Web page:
NICE has been notified about this procedure and it is part of its work programme. The Interventional Procedures Advisory Committee (IPAC) will consider this procedure and NICE will issue an interventional procedures consultation document about its safety and efficacy for 4 weeks’ public consultation. IPAC will then review the consultation document in the light of comments received and produce a final interventional procedures document, which will be considered by NICE before guidance is issued to the NHS in England, Wales, Scotland and Northern Ireland.
 
 
Status In progress
Process IP
ID number 1758
Description In this procedure, shockwave intravascular lithotripsy is administered to the calcified coronary artery before stent deployment during PCI. A percutaneous guidewire is passed from the radial or femoral artery into a coronary artery. Then, an intravascular lithotripsy catheter with embedded emitters enclosed in an integrated angioplasty balloon is passed and connected to an external generator with a connector cable. The catheter is advanced to the target lesion guided by radiopaque markers on the catheter. The balloon is then inflated with a saline and contrast solution to ensure contact with vessel wall. The lithotripsy cycle is then activated. For every cycle, the catheter emits localised, high-energy, pulsatile, unfocused, circumferential, acoustic, sonic, pressure waves (lasting microseconds). These waves pass through the inflated balloon into the wall of the coronary artery. As the waves travel along the wall and the connective tissue, they disrupt calcium deposits (both intimal and medial calcium) by microfracturing the calcified lesions. The cycle can be repeated until the lesion has been expanded sufficiently to allow optimal stent placement and optimisation. Intravascular lithotripsy during PCI may allow stent delivery and expansion, modify focal intravascular calcium whilst limiting localised injury to the endovascular surface.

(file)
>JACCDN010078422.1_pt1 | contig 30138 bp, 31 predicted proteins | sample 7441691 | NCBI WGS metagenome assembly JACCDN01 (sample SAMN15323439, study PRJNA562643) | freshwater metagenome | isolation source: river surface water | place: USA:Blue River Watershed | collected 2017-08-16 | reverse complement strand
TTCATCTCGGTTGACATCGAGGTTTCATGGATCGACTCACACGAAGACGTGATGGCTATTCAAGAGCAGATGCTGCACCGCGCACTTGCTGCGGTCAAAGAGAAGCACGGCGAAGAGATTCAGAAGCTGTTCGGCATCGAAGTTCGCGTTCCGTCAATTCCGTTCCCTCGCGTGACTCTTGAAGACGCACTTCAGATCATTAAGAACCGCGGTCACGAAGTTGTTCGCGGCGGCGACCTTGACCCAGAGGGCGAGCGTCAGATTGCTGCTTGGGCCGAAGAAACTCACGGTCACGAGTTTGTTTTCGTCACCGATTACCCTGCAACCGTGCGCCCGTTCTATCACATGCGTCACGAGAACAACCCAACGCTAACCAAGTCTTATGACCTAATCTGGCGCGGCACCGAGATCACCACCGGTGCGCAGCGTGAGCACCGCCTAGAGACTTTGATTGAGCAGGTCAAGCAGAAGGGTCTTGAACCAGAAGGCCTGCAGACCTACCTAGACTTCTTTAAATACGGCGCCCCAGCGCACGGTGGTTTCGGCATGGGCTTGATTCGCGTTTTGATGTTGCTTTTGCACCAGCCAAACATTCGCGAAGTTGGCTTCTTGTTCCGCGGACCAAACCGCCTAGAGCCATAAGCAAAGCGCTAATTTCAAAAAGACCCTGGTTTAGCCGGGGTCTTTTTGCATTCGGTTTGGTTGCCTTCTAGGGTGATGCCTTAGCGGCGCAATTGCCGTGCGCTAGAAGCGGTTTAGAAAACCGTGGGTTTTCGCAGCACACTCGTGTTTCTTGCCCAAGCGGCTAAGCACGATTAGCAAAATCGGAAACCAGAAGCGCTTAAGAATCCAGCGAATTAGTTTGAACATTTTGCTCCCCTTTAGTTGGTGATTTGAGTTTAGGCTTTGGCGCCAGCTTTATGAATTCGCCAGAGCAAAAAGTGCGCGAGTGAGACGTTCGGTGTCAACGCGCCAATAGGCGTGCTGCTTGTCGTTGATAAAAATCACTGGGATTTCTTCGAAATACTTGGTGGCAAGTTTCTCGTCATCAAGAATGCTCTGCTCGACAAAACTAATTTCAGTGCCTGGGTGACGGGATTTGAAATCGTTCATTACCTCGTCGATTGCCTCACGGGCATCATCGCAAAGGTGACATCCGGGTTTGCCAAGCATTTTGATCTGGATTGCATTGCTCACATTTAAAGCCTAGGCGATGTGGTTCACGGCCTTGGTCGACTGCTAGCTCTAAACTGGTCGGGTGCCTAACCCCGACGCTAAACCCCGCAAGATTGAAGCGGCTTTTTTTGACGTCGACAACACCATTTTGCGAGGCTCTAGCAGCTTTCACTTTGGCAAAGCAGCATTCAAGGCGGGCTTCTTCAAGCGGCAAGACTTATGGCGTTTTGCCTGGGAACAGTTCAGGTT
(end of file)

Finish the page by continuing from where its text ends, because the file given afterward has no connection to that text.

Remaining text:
Provisional Schedule

Interventional procedure consultation 21 November 2019 - 19 December 2019
Expected publication 18 March 2020

For further information on how we develop guidance, please see our page about NICE interventional procedures guidance